I’ve been seeing a lot of talk in the chronic illness community about positive thinking and how it can help you feel better. For quite a while, I’d see references and blog posts and think, “they just don’t get it, you can’t just think happy thoughts and suddenly get well.” I thought that all the folks that were talking about positive thinking were nuts when they said that it made a difference in how they felt, but hey, I’ll try just about anything if there’s even a tiny chance it will help me feel better, so I did some research.
What I found out was that positive thinking doesn’t mean trying to ignore the pain (not that it would be possible if I tried,) or even that I can never feel down or think a negative thought. It means trying to find the best in every situation, even when the best is only a little less awful than the worst.
It also doesn’t mean ignoring the bad bits of my life hoping they’ll get better by themselves, or thinking or visualizing what I WANT to happen, then sitting back and waiting. It means doing what I CAN to change things, then focusing on something else. Once I’ve done all I can, obsessing about it will only make me feel bad and make it harder for me to do the things I need to do.
For example: I hate my job. It’s very physical, it makes my pain levels worse, and trying to do everything they demand is impossible (sorry, I can’t be in two places at once) so it’s also very stressful. I have the choice of thinking about all the “crap” that I’m not getting done and freaking out; or doing what I can, then coming home and thinking about other things.
For the longest time, I’d come home and think about all the stuff I didn’t get finished because I had customers, and stress about the fact that I was gonna get grumbled at when I got there the next day. Then I realized that all I was doing was stressing myself out even more about something I couldn’t change, and making my pain levels go up. (And triggering migraines, too.) I decided that as long as I was working on the other stuff whenever I didn’t have customers, there was no point in worrying about the rest of it.
When they bitch at me because something didn’t get done because I had too many customers, I just tell them that, and I don’t let them make me feel guilty about it. When my manager tells me to do something during the evening, I’ll tell him right out, “I’ll do it if the customers give me time,” and if he gripes I remind him that I’m more than happy to stay as long as I need to; but they get bitchy if I go over my scheduled hours. I’ve even told a store manager that his options were to tell a customer I was closed or approve overtime because it wasn’t physically possible for me to wait on the customer AND get the cleaning done and leave on time.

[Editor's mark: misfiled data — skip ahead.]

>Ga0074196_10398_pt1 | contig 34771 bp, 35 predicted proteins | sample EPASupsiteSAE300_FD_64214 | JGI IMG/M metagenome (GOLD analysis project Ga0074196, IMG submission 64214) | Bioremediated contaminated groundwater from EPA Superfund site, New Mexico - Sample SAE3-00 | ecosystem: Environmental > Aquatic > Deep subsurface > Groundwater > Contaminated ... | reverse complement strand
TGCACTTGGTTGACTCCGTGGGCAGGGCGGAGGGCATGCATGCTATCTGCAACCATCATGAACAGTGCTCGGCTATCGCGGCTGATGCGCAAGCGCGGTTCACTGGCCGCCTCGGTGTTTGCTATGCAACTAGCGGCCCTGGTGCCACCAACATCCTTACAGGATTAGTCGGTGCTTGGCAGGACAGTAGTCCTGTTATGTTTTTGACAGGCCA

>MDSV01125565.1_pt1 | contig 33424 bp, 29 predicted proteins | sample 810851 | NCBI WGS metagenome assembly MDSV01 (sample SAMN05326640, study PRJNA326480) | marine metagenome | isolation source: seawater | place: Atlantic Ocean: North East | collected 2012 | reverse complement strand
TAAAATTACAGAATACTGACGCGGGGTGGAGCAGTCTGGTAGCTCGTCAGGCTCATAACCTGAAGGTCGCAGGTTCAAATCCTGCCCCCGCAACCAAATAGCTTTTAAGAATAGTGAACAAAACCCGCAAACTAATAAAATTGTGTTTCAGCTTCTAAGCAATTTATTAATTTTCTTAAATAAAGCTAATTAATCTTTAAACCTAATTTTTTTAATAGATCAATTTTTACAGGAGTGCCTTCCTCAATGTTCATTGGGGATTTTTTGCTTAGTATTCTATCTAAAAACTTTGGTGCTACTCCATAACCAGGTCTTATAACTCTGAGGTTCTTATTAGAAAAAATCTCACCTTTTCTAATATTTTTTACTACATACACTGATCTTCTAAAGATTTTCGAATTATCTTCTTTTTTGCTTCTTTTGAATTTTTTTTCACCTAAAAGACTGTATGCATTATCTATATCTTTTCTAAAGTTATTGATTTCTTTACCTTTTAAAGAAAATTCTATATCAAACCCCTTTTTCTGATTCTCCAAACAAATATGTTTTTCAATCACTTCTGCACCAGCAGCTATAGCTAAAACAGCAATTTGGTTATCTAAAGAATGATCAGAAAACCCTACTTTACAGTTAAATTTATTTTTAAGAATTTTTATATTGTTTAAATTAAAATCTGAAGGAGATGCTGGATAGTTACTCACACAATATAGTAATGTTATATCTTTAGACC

I do what I can, and once I leave, I don’t think about work again until time to go back. It’s made a huge difference, and I’m able to get a lot more done at home, too, because I’m not wearing myself out thinking about “the awful place.” (I haven’t managed to stop thinking of it like that, because it IS awful . . .) On particularly bad days, I may come home and vent to a friend, but after that, I’m done with it until time to go back.
So how do you deal with the bad parts of your life? Do you sit and think about how much you hurt all the time, or do you do what you can to ease the pain and then think about other things as much as possible? Do you think about all the things you don’t have, or do you think about the ones you do?
Do you compare your life to the lives of the people who have bigger houses and nicer cars, or the ones that have less than you do? Do you focus on the things you can’t do anymore, or look for other things you can do and enjoy?
Positive thinking isn’t looking at the world through rose-colored glasses and refusing to see or think about the bad bits of your life. It’s being realistic, doing what you can do, and keeping your focus on the good things you have in your life as much as possible.
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